Task 2: (5 mins) Using our words. In Robert MacFarlane’s book Landmarks he has researched the meanings of words and place. At the end of each chapter is a glossary of words associated with landscape – that are now often forgotten or unused. Here are some words that I found in Landmarks that are associated with snow and ice: Blenk, clinkerbell, fleeches, frazil, smored, verglas, windle. Without knowing the true meaning of these words can you build them into a paragraph about snow – using them alongside words from the first task? Try to think about how the words sound and what you imagine them to describe about ice and snow. You might like to describe a walk down a snowy path to get you started.
Task 3: (10 mins) In 50 Words for Snow – we used an extract describing ‘Seanáš’ which is a Sami word describing granulated snow. Write about the experience of creating a snowman. How easy is it to find the perfect snow to do this. How does it feel to roll a snowball? What happens if the snow is too wet, or to fluffy?
Task 4: (5 mins) Tracks in the Snow. In the extract that we looked at from 5o words of Snow, the author describes a cave painting that was made 14,000 years ago in a Welsh cave depicting Reindeer. The author reflects on the movements of Reindeer across the land and how at one time they would have roamed across Southern Europe and even New Mexico. Have you ever noticed any unusual tracks in the snow? Today the field was full of dog paw markings. When I visited Austria there were lots of deer and rabbit / hare prints in the snow. Imagine walking across an untouched field on a snowy day. You notice some unusual tracks. Write about what you find and where the tracks lead.
Welcome to week 4 of our poetry inspired book club and creative writing class. Before we get on to the theme for this week I would like to share this beautiful poem, sent in by Jane, inspired by last weeks snowdrop themed session. It’s such a privilege to share a love of nature with others and even greater when I receive such lovely words:
Hope emerging from frozen ground A speck of green, then white As spring makes slow return Following long months of slumber
There may still be snow to come Much to be endured, again Yet rising from land unthawed A speck of green, then white
This week William and I chose Dart by Alice Oswald to inspire our walks and writing tasks. There is a tradition for writers to connect to rivers to inspire their work. In Dart, Alice Oswald follows the journey of the river Dart in Devon, recording the people who use the river, wildlife and details of the water in beautiful poetic form.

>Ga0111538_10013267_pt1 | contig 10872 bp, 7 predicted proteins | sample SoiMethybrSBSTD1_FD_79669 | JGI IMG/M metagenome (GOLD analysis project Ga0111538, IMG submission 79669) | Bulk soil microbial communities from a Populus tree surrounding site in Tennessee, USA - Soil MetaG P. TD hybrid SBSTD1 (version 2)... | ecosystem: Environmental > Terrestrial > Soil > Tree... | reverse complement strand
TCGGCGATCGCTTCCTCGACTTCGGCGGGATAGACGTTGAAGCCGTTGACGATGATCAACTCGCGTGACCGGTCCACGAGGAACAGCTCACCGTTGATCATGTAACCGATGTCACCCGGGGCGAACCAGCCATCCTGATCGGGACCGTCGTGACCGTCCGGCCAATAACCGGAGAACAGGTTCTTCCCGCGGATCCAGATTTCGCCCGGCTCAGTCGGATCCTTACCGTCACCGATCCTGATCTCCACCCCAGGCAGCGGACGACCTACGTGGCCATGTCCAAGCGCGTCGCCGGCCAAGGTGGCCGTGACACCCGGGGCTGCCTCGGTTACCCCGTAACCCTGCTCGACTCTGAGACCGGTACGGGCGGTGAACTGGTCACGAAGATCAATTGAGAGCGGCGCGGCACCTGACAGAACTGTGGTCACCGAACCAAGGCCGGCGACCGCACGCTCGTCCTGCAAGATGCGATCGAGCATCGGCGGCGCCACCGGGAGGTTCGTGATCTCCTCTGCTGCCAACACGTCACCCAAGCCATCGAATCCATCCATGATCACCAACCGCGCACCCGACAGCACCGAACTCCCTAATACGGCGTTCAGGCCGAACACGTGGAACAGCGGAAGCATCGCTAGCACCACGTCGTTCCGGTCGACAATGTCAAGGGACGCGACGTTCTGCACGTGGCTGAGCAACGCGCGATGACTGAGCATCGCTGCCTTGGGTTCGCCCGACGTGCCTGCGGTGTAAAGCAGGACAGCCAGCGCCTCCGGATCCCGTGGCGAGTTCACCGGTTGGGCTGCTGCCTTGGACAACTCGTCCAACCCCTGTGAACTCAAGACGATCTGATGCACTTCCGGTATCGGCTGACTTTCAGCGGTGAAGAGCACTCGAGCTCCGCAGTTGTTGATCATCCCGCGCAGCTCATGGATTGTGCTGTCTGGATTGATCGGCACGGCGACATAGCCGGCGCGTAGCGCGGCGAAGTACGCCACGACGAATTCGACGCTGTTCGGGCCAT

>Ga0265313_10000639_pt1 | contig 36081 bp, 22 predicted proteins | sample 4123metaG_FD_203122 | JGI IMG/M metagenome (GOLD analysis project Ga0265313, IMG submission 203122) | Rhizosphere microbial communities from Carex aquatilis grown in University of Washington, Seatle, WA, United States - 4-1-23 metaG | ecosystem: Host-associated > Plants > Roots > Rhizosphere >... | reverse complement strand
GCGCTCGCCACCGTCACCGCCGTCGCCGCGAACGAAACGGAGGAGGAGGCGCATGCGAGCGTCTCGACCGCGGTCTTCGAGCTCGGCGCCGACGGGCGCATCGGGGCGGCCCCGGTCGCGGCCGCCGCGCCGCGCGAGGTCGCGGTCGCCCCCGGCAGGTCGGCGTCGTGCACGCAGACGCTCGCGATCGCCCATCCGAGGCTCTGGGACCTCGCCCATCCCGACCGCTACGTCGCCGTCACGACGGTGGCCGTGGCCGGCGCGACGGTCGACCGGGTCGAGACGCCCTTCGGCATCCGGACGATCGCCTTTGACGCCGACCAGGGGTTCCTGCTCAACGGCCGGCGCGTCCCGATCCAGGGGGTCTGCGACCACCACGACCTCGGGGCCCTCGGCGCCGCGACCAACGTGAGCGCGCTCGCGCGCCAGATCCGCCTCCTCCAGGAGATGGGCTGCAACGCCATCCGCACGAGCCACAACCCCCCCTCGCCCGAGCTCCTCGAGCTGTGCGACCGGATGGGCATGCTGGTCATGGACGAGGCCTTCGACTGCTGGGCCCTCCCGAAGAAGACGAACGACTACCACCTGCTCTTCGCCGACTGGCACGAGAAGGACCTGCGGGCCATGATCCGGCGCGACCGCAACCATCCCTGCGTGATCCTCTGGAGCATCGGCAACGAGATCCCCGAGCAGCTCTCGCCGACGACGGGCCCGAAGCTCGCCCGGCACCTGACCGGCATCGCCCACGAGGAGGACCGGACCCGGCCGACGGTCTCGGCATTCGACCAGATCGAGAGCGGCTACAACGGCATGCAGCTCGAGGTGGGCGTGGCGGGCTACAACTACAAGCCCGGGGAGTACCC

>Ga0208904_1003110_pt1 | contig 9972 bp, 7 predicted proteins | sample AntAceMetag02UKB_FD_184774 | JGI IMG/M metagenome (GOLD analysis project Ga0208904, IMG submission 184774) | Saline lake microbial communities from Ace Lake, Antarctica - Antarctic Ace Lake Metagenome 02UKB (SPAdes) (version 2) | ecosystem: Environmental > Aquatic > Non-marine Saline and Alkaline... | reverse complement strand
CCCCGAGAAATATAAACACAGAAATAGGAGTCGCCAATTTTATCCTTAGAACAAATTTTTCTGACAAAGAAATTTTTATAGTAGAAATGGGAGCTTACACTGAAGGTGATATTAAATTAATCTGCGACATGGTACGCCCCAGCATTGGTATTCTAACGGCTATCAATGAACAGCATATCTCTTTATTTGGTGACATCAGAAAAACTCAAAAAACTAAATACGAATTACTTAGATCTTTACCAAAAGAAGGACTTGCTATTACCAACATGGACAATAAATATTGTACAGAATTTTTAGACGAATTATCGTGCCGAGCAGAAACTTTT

Here in York we have the River Ouse flowing through the city, with footpaths running along much of the course of the river. In recent days the river has flooded the fields making giant ice rinks on the race course in York and flooding over our local Ings. I’ve had fun walking on the ice, enjoying the sounds and discovering some beautiful patterns and formations. Here’s a short video to give you a flavour, just for fun!
So here are this weeks writing tasks:
Task 1: (5 mins) Write about the sound of water in any form you like. Perhaps you have also been walking on frozen ground or snow? Or you might like to think about rain falling on a pond, or the surface of a tent. Perhaps you have visited a babbling brook or have a water feature in your garden? Try and think of words that bring the sound to life. (Onomatopoeic words like crack, crackle, crunch, drip…etc!)
Task 2: (5 mins) Dancing in the shallows. Alice Oswald makes reference to dragonflies at the end of our chosen extract (we will be reading pages 5 – 6). We often see dragonflies at St Nick’s pond skimming over the shallow water. Write about an interaction of nature in shallow water. Here are some species to inspire you: dragonflies, minnows, shrimp, pond skaters, water beetles….). You can either describe an observation or work from your imagination playing with the perspectives of species.
Task 3: (10 mins) Skimming stones. Last year in our face to face class, I brought in a bag of smooth flat skimming stones to inspire a task. Look at the photos of the river below. Imagine a lovely cool shaded walk in the summer along the banks of a river. You stop to skim stones. Tell me about your journey and the way that the stones travel across the surface…..
Task 4: (5 mins) choose a river dweller such as a Kingfisher, an otter, a beaver, water vole, fish etc. Write about a day in the life of your chosen species…..you might like to describe a particular season for your species. For inspiration you might like to look at the Wildlife Trust webpages.
You might have been surprised that I mentioned beaver as an example of river dwellers. They have actually been re-introduced to parts of the UK and are very helpful to the environment supporting the reduction of flooding and maintaining wetlands in the dry summer months. You can read more about them here if you are interested to find out more.
If you haven’t read Dart by Alice Oswald we can highly recommend reading it. I hope that you enjoyed today’s class. Please do feel free to send suggestions of poetry for these sessions, or any of your own writing. (That goes for members of the public who have stumbled across this blog too). The email is firstname.lastname@example.org you can also leave messages in the comments.
Hello, I hope you all enjoyed the session on snowdrops this morning 🙂
Rather than including finds of the day I’m going to start including weekly finds – as with home school commitments I’m not always getting out as planned on a Wednesday.
I have adapted my outings to include time at my allotment over the weekends to have a break from screens and my home environment. Last weekend I took an old un-inhabited wasps nest to the plot that a friend gifted me to look at in more detail. The colours and structure were amazing, scroll down for pics of the allotment and the wasps nest. The amazing thing is that the wasps chew on bark and then spit it out to make the paper – just imagine all the plants from the colours that you can see. There were lines of red and iridescent blue! Do let me know what you have been up to too!